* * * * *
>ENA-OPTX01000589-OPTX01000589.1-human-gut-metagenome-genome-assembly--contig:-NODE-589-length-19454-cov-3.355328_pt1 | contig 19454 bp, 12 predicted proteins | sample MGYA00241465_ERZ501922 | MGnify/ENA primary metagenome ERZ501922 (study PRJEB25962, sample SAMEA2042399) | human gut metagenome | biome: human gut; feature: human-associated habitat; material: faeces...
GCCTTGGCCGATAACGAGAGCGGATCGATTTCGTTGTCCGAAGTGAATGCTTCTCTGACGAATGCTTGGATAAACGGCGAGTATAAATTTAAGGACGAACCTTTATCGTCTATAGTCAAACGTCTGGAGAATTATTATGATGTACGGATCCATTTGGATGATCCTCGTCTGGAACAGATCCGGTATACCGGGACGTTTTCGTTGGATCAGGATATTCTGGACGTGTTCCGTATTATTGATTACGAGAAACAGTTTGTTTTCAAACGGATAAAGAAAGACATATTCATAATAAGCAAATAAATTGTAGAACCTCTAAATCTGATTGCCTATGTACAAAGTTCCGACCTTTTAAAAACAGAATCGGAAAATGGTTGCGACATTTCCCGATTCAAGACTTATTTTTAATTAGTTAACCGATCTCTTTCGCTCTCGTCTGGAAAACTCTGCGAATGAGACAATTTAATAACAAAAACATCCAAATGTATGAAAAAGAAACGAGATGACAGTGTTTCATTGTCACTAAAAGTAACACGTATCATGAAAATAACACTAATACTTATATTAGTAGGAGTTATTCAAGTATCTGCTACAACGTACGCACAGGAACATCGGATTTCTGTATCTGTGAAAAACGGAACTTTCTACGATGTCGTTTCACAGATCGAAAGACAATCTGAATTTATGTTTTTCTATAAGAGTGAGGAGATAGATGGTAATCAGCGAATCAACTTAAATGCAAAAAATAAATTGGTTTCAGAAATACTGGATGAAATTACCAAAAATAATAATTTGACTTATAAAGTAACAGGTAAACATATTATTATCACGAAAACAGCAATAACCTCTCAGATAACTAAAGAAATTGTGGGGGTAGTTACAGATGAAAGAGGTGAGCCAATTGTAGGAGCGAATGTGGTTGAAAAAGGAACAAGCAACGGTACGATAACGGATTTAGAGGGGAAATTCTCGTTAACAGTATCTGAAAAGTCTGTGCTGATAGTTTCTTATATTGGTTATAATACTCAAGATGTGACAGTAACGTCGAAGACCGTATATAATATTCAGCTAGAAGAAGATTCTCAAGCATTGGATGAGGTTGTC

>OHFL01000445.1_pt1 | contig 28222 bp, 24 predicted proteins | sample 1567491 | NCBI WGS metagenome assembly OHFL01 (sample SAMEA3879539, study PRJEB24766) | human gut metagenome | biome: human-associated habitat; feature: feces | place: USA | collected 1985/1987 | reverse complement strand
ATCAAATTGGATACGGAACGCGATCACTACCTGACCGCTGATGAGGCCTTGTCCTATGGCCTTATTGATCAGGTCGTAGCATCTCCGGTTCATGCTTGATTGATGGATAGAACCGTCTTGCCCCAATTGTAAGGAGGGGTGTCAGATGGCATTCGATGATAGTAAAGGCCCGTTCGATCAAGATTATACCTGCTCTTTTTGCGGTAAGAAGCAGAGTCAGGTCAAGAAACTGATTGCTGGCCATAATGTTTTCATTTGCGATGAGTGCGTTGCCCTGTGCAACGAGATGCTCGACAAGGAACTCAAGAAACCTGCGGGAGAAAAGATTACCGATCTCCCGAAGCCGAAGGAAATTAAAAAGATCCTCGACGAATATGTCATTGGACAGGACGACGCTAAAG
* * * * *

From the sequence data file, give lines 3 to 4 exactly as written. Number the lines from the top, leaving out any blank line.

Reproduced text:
>OHFL01000445.1_pt1 | contig 28222 bp, 24 predicted proteins | sample 1567491 | NCBI WGS metagenome assembly OHFL01 (sample SAMEA3879539, study PRJEB24766) | human gut metagenome | biome: human-associated habitat; feature: feces | place: USA | collected 1985/1987 | reverse complement strand
ATCAAATTGGATACGGAACGCGATCACTACCTGACCGCTGATGAGGCCTTGTCCTATGGCCTTATTGATCAGGTCGTAGCATCTCCGGTTCATGCTTGATTGATGGATAGAACCGTCTTGCCCCAATTGTAAGGAGGGGTGTCAGATGGCATTCGATGATAGTAAAGGCCCGTTCGATCAAGATTATACCTGCTCTTTTTGCGGTAAGAAGCAGAGTCAGGTCAAGAAACTGATTGCTGGCCATAATGTTTTCATTTGCGATGAGTGCGTTGCCCTGTGCAACGAGATGCTCGACAAGGAACTCAAGAAACCTGCGGGAGAAAAGATTACCGATCTCCCGAAGCCGAAGGAAATTAAAAAGATCCTCGACGAATATGTCATTGGACAGGACGACGCTAAAG